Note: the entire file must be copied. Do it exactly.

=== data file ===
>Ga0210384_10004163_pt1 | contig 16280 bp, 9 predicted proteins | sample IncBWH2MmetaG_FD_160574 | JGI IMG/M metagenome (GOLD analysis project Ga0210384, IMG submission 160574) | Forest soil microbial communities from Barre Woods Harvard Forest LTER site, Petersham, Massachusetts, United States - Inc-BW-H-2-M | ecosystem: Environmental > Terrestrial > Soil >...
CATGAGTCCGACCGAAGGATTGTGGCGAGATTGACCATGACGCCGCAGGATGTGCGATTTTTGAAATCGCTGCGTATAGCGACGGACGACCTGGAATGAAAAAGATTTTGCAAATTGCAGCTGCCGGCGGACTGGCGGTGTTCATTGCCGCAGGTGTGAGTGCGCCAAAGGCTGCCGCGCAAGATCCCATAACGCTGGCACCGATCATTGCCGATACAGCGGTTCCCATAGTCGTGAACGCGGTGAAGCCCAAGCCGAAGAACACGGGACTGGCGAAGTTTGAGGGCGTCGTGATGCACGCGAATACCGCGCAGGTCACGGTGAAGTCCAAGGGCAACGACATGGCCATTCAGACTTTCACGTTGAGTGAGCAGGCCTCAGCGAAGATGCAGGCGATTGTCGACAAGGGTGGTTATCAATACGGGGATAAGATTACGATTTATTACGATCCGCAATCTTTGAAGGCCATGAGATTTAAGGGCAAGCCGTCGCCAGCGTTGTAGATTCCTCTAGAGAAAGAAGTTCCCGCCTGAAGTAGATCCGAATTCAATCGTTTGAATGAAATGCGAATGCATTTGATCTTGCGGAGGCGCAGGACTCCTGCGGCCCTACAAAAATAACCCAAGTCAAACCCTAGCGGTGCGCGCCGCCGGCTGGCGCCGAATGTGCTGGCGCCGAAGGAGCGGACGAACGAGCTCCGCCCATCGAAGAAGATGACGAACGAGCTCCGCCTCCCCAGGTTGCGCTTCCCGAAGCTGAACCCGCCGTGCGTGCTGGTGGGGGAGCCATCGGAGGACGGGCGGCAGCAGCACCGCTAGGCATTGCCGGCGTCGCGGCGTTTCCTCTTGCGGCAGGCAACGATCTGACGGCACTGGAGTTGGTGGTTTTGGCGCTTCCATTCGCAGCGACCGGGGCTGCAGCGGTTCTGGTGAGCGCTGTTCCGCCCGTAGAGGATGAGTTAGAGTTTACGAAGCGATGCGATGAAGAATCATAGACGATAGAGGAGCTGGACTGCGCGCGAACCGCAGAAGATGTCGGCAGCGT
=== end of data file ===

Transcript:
>Ga0210384_10004163_pt1 | contig 16280 bp, 9 predicted proteins | sample IncBWH2MmetaG_FD_160574 | JGI IMG/M metagenome (GOLD analysis project Ga0210384, IMG submission 160574) | Forest soil microbial communities from Barre Woods Harvard Forest LTER site, Petersham, Massachusetts, United States - Inc-BW-H-2-M | ecosystem: Environmental > Terrestrial > Soil >...
CATGAGTCCGACCGAAGGATTGTGGCGAGATTGACCATGACGCCGCAGGATGTGCGATTTTTGAAATCGCTGCGTATAGCGACGGACGACCTGGAATGAAAAAGATTTTGCAAATTGCAGCTGCCGGCGGACTGGCGGTGTTCATTGCCGCAGGTGTGAGTGCGCCAAAGGCTGCCGCGCAAGATCCCATAACGCTGGCACCGATCATTGCCGATACAGCGGTTCCCATAGTCGTGAACGCGGTGAAGCCCAAGCCGAAGAACACGGGACTGGCGAAGTTTGAGGGCGTCGTGATGCACGCGAATACCGCGCAGGTCACGGTGAAGTCCAAGGGCAACGACATGGCCATTCAGACTTTCACGTTGAGTGAGCAGGCCTCAGCGAAGATGCAGGCGATTGTCGACAAGGGTGGTTATCAATACGGGGATAAGATTACGATTTATTACGATCCGCAATCTTTGAAGGCCATGAGATTTAAGGGCAAGCCGTCGCCAGCGTTGTAGATTCCTCTAGAGAAAGAAGTTCCCGCCTGAAGTAGATCCGAATTCAATCGTTTGAATGAAATGCGAATGCATTTGATCTTGCGGAGGCGCAGGACTCCTGCGGCCCTACAAAAATAACCCAAGTCAAACCCTAGCGGTGCGCGCCGCCGGCTGGCGCCGAATGTGCTGGCGCCGAAGGAGCGGACGAACGAGCTCCGCCCATCGAAGAAGATGACGAACGAGCTCCGCCTCCCCAGGTTGCGCTTCCCGAAGCTGAACCCGCCGTGCGTGCTGGTGGGGGAGCCATCGGAGGACGGGCGGCAGCAGCACCGCTAGGCATTGCCGGCGTCGCGGCGTTTCCTCTTGCGGCAGGCAACGATCTGACGGCACTGGAGTTGGTGGTTTTGGCGCTTCCATTCGCAGCGACCGGGGCTGCAGCGGTTCTGGTGAGCGCTGTTCCGCCCGTAGAGGATGAGTTAGAGTTTACGAAGCGATGCGATGAAGAATCATAGACGATAGAGGAGCTGGACTGCGCGCGAACCGCAGAAGATGTCGGCAGCGT